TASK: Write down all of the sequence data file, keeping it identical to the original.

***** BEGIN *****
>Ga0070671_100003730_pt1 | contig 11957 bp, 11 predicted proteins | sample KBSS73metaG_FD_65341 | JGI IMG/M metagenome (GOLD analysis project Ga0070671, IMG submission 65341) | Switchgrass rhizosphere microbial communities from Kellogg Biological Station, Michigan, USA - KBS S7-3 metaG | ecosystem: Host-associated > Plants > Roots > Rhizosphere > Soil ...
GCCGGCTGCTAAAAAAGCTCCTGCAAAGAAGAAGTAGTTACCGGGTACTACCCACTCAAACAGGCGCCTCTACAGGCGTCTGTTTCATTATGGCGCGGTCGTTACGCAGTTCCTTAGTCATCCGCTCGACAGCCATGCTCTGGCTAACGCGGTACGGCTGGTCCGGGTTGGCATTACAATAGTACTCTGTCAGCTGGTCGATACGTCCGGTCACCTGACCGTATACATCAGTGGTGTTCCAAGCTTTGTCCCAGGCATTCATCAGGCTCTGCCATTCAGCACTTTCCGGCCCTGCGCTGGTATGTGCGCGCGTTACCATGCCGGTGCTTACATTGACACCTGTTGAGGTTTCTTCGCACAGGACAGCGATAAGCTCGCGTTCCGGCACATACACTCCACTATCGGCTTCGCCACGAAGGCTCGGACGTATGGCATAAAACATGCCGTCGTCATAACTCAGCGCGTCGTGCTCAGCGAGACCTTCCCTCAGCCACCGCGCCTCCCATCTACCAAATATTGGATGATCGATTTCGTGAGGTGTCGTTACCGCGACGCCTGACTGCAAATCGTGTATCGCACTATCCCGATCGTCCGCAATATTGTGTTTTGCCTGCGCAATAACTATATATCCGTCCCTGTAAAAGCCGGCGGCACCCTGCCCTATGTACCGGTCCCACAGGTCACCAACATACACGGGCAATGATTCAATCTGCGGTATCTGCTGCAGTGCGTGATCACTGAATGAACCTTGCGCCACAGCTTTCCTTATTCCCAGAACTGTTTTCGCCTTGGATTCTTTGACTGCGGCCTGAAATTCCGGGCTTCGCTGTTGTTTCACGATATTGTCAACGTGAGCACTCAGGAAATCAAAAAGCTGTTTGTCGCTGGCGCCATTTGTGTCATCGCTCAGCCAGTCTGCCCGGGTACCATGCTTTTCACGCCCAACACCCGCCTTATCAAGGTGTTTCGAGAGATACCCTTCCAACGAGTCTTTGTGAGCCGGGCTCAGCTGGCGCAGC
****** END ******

>Ga0070671_100003730_pt1 | contig 11957 bp, 11 predicted proteins | sample KBSS73metaG_FD_65341 | JGI IMG/M metagenome (GOLD analysis project Ga0070671, IMG submission 65341) | Switchgrass rhizosphere microbial communities from Kellogg Biological Station, Michigan, USA - KBS S7-3 metaG | ecosystem: Host-associated > Plants > Roots > Rhizosphere > Soil ...
GCCGGCTGCTAAAAAAGCTCCTGCAAAGAAGAAGTAGTTACCGGGTACTACCCACTCAAACAGGCGCCTCTACAGGCGTCTGTTTCATTATGGCGCGGTCGTTACGCAGTTCCTTAGTCATCCGCTCGACAGCCATGCTCTGGCTAACGCGGTACGGCTGGTCCGGGTTGGCATTACAATAGTACTCTGTCAGCTGGTCGATACGTCCGGTCACCTGACCGTATACATCAGTGGTGTTCCAAGCTTTGTCCCAGGCATTCATCAGGCTCTGCCATTCAGCACTTTCCGGCCCTGCGCTGGTATGTGCGCGCGTTACCATGCCGGTGCTTACATTGACACCTGTTGAGGTTTCTTCGCACAGGACAGCGATAAGCTCGCGTTCCGGCACATACACTCCACTATCGGCTTCGCCACGAAGGCTCGGACGTATGGCATAAAACATGCCGTCGTCATAACTCAGCGCGTCGTGCTCAGCGAGACCTTCCCTCAGCCACCGCGCCTCCCATCTACCAAATATTGGATGATCGATTTCGTGAGGTGTCGTTACCGCGACGCCTGACTGCAAATCGTGTATCGCACTATCCCGATCGTCCGCAATATTGTGTTTTGCCTGCGCAATAACTATATATCCGTCCCTGTAAAAGCCGGCGGCACCCTGCCCTATGTACCGGTCCCACAGGTCACCAACATACACGGGCAATGATTCAATCTGCGGTATCTGCTGCAGTGCGTGATCACTGAATGAACCTTGCGCCACAGCTTTCCTTATTCCCAGAACTGTTTTCGCCTTGGATTCTTTGACTGCGGCCTGAAATTCCGGGCTTCGCTGTTGTTTCACGATATTGTCAACGTGAGCACTCAGGAAATCAAAAAGCTGTTTGTCGCTGGCGCCATTTGTGTCATCGCTCAGCCAGTCTGCCCGGGTACCATGCTTTTCACGCCCAACACCCGCCTTATCAAGGTGTTTCGAGAGATACCCTTCCAACGAGTCTTTGTGAGCCGGGCTCAGCTGGCGCAGC